- And to the saints at Philippi, Paul writes for them to practice the things they had seen him do (Phil. 4:9).
Similarly, Peter exhorts elders to shepherd the flock willingly, but not domineeringly, as examples to the flock (1 Peter 5:1-3). And if there is any motivation for this type of leading, he gives it in verse 4: “And when the chief Shepherd appears, you will receive the unfading crown of glory.” Praise God! Shepherds are leaders and our leadership is dependent highly on our character, which is daily being conformed from one degree of glory to another into the image of Jesus (Rom. 8:29; 1 Cor. 3:18). To quote Prime and Begg once more: “Whatever else a shepherd and teacher provides for God’s people, he is to give them an example to follow” (36). And this example is one from a man of God who is following the God-Man, Jesus Christ (1 Cor. 11:1).
Pastors are shepherds, and shepherds lead, one way or another. We will either, by our lack character, lead our flock by our example into sin and destruction; or we will lead our flock as a result of our character into further obedience to Christ as we follow in the footsteps of our chief Shepherd who embodied perfect character and forgives by his blood all of our faulty character. The words of C.F. Collins sums it up for me concerning the pastor and character: “Character is everything, and character is what pastors must have—and is the very reason why any church calls them as her pastor” (H3F: A Model for Christian Living, p. 54)! May all pastors strive to be more like Him and lead the people of God in His paths—all for His glory.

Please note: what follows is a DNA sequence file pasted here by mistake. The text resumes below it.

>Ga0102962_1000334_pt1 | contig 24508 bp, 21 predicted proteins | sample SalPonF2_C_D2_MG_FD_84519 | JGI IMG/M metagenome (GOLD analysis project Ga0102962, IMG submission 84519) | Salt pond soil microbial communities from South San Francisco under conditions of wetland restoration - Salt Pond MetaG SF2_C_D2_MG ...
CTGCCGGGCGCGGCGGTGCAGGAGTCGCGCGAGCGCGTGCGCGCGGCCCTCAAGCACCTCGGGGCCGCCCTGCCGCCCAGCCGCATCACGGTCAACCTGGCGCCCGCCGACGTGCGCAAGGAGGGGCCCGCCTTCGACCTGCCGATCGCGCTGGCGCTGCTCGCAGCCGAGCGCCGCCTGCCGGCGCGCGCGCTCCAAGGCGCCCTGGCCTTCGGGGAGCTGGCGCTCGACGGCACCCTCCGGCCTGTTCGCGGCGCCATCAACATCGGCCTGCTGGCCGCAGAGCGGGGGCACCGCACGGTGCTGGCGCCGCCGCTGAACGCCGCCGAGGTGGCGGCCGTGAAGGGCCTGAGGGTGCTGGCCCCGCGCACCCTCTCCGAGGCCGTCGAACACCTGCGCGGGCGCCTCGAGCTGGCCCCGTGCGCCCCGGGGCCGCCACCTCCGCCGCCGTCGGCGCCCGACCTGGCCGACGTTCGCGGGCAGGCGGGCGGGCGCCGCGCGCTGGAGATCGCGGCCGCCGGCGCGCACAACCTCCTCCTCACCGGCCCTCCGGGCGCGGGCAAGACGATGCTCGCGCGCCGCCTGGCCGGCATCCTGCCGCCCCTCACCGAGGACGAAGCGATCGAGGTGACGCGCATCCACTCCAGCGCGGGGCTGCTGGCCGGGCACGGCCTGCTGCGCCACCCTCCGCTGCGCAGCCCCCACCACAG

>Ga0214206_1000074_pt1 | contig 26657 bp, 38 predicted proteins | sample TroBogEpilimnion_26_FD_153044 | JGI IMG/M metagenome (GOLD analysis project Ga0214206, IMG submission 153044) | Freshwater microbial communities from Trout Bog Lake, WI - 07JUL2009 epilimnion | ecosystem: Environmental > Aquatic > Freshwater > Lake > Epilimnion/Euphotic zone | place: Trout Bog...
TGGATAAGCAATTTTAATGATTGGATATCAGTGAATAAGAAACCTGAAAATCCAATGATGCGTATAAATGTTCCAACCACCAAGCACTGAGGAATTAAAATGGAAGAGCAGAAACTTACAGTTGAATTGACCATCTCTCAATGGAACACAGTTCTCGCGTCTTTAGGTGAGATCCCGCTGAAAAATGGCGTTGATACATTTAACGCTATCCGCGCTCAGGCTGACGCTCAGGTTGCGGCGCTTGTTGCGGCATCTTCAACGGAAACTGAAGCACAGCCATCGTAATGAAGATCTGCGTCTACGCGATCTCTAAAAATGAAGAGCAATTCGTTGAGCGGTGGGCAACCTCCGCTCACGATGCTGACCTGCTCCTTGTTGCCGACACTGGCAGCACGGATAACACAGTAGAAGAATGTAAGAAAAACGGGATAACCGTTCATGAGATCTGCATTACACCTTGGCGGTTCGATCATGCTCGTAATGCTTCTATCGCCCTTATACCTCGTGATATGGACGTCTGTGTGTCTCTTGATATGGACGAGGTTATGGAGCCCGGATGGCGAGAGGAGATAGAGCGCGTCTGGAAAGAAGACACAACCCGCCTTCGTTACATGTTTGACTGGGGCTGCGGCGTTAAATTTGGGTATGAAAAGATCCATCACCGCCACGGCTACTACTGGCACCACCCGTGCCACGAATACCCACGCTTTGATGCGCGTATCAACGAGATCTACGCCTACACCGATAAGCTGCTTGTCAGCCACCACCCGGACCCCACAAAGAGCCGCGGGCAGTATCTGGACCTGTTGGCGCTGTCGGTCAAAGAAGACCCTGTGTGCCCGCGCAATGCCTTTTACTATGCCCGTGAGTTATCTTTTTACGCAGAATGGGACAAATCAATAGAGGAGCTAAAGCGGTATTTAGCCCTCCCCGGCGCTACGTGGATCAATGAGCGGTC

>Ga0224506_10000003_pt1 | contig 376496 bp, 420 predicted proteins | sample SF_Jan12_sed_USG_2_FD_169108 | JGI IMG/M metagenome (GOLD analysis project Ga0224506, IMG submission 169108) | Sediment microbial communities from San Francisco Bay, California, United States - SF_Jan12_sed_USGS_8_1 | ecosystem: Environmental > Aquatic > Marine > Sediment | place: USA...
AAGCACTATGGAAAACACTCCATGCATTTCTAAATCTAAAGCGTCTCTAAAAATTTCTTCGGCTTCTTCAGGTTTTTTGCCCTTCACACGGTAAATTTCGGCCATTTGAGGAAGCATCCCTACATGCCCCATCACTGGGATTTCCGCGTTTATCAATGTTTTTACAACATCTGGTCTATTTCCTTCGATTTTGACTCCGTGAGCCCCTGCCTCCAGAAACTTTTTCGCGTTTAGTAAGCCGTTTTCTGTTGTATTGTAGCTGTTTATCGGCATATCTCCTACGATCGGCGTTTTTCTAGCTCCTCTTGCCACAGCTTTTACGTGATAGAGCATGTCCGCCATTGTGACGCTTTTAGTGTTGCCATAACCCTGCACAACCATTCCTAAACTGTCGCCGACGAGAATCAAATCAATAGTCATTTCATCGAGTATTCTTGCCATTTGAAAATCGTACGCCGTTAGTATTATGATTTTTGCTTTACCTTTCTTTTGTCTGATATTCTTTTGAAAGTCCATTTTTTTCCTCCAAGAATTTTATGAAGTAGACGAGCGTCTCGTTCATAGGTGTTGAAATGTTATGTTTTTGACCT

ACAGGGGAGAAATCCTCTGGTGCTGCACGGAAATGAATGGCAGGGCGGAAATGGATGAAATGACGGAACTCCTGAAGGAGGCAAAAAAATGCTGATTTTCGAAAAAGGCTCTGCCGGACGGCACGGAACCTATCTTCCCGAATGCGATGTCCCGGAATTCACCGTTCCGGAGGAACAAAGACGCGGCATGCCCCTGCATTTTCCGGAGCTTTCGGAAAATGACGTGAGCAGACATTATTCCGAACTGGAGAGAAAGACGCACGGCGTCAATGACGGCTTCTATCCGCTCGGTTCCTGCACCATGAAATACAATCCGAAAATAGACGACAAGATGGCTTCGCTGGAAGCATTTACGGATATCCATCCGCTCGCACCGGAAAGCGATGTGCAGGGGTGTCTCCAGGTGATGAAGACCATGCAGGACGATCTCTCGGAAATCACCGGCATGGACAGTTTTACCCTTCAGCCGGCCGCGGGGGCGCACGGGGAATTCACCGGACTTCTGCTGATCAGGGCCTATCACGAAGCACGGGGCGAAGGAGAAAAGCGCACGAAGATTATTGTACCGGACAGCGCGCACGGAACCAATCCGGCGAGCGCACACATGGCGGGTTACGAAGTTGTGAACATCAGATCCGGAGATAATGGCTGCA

Mathew Gilbert is a student at Boyce College (B.A. Biblical and Theological Studies, Dec. ’14). He is the author of the forthcoming book Come to the Well: 50 Meditations to Fuel Your Joy in God (CrossBooks). Mathew lives in London, KY with his wife, Erica, and their dog, Simba. You can follow him on Twitter @Mat_Gilbert.